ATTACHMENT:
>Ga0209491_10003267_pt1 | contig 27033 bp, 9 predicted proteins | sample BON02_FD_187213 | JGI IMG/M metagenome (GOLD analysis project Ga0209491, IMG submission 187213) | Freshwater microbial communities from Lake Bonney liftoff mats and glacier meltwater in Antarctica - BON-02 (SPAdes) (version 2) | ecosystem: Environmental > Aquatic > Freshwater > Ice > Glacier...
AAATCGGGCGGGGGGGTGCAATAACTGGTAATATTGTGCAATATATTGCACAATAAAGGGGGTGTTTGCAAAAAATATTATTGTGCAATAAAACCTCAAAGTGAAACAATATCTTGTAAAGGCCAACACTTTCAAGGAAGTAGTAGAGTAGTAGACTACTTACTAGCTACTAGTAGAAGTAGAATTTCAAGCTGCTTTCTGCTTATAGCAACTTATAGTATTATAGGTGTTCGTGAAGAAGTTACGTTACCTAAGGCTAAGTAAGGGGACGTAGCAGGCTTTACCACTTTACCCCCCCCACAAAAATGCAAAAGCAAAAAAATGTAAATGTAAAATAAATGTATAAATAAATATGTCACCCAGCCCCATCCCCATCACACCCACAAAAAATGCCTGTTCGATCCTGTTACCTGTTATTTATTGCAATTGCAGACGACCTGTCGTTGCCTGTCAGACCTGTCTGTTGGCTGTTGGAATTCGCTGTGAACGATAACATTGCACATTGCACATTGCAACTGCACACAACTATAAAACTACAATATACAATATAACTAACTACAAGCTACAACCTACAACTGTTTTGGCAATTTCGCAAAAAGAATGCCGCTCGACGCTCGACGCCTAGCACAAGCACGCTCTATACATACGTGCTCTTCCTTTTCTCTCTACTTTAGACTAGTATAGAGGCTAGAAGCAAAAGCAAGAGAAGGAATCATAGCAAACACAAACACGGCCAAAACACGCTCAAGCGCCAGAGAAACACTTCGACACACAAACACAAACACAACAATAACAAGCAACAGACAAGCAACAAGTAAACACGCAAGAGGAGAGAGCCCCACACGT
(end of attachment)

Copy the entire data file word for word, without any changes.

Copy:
>Ga0209491_10003267_pt1 | contig 27033 bp, 9 predicted proteins | sample BON02_FD_187213 | JGI IMG/M metagenome (GOLD analysis project Ga0209491, IMG submission 187213) | Freshwater microbial communities from Lake Bonney liftoff mats and glacier meltwater in Antarctica - BON-02 (SPAdes) (version 2) | ecosystem: Environmental > Aquatic > Freshwater > Ice > Glacier...
AAATCGGGCGGGGGGGTGCAATAACTGGTAATATTGTGCAATATATTGCACAATAAAGGGGGTGTTTGCAAAAAATATTATTGTGCAATAAAACCTCAAAGTGAAACAATATCTTGTAAAGGCCAACACTTTCAAGGAAGTAGTAGAGTAGTAGACTACTTACTAGCTACTAGTAGAAGTAGAATTTCAAGCTGCTTTCTGCTTATAGCAACTTATAGTATTATAGGTGTTCGTGAAGAAGTTACGTTACCTAAGGCTAAGTAAGGGGACGTAGCAGGCTTTACCACTTTACCCCCCCCACAAAAATGCAAAAGCAAAAAAATGTAAATGTAAAATAAATGTATAAATAAATATGTCACCCAGCCCCATCCCCATCACACCCACAAAAAATGCCTGTTCGATCCTGTTACCTGTTATTTATTGCAATTGCAGACGACCTGTCGTTGCCTGTCAGACCTGTCTGTTGGCTGTTGGAATTCGCTGTGAACGATAACATTGCACATTGCACATTGCAACTGCACACAACTATAAAACTACAATATACAATATAACTAACTACAAGCTACAACCTACAACTGTTTTGGCAATTTCGCAAAAAGAATGCCGCTCGACGCTCGACGCCTAGCACAAGCACGCTCTATACATACGTGCTCTTCCTTTTCTCTCTACTTTAGACTAGTATAGAGGCTAGAAGCAAAAGCAAGAGAAGGAATCATAGCAAACACAAACACGGCCAAAACACGCTCAAGCGCCAGAGAAACACTTCGACACACAAACACAAACACAACAATAACAAGCAACAGACAAGCAACAAGTAAACACGCAAGAGGAGAGAGCCCCACACGT